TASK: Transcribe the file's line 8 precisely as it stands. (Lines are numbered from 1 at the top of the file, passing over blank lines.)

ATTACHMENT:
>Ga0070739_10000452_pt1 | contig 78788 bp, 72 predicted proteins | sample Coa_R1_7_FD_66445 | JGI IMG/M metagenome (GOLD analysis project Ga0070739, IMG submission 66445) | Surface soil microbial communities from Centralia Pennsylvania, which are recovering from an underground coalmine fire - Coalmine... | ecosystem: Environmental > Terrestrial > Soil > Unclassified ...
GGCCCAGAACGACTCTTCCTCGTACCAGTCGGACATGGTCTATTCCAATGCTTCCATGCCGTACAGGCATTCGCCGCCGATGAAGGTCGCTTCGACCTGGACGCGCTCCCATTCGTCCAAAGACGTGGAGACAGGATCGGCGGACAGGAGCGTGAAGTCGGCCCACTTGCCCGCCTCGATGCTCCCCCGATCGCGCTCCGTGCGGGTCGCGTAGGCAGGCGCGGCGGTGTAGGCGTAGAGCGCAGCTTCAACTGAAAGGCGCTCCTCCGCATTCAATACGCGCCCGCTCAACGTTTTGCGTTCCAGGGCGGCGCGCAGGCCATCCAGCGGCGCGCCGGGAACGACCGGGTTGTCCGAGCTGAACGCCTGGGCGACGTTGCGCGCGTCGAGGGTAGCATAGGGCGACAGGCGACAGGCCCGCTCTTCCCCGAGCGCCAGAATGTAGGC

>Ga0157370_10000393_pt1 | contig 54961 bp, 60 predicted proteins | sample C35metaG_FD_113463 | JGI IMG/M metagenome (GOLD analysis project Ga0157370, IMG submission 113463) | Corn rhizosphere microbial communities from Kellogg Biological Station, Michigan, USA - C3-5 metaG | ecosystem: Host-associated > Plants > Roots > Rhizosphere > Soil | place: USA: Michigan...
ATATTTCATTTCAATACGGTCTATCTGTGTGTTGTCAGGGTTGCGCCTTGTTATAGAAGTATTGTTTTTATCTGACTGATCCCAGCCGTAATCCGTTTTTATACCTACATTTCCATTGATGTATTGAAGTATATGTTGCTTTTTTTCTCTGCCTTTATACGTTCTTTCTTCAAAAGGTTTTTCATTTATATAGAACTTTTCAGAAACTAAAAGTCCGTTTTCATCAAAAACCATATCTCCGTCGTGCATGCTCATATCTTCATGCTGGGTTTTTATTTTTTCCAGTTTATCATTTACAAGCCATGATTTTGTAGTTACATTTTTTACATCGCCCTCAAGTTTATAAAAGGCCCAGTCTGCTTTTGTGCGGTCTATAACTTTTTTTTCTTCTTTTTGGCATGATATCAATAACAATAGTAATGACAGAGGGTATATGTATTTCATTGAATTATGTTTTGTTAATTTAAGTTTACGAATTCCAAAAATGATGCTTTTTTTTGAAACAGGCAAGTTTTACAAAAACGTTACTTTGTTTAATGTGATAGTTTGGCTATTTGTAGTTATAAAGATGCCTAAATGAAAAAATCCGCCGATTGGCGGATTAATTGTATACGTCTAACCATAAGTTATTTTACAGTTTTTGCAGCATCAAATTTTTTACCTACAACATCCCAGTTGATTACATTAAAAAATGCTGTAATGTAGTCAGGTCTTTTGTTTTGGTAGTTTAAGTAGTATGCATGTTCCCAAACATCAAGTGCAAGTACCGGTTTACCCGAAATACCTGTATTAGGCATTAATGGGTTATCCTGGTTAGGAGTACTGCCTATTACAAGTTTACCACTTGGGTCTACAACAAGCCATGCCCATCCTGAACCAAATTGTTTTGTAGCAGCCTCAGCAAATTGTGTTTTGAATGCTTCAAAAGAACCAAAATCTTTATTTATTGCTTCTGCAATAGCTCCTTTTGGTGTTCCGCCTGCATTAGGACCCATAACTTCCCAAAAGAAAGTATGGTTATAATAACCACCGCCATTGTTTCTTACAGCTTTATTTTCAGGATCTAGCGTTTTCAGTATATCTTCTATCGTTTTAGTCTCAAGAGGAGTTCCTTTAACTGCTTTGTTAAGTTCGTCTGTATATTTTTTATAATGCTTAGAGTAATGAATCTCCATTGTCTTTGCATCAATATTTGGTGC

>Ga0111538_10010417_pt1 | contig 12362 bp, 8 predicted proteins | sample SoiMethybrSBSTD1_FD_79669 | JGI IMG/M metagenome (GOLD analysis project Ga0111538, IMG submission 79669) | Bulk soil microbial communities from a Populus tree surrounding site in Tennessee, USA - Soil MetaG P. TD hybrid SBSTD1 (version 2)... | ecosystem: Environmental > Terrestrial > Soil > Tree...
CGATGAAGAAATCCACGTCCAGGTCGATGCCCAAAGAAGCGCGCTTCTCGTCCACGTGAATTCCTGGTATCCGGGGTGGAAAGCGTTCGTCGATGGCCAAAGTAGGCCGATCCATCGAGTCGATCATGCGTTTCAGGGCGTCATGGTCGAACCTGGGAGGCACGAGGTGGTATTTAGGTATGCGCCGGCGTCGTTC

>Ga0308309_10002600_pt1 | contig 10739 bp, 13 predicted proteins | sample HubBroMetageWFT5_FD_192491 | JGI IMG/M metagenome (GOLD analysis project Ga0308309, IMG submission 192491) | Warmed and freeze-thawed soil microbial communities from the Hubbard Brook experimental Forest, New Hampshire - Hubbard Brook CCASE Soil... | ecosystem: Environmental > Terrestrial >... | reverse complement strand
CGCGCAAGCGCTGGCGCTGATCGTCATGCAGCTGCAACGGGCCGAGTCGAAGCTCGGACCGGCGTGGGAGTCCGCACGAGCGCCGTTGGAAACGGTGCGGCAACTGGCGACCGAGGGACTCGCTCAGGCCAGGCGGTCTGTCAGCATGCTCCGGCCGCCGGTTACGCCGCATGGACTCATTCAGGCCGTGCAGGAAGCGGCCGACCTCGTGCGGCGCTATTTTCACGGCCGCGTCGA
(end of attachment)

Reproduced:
CGCGCAAGCGCTGGCGCTGATCGTCATGCAGCTGCAACGGGCCGAGTCGAAGCTCGGACCGGCGTGGGAGTCCGCACGAGCGCCGTTGGAAACGGTGCGGCAACTGGCGACCGAGGGACTCGCTCAGGCCAGGCGGTCTGTCAGCATGCTCCGGCCGCCGGTTACGCCGCATGGACTCATTCAGGCCGTGCAGGAAGCGGCCGACCTCGTGCGGCGCTATTTTCACGGCCGCGTCGA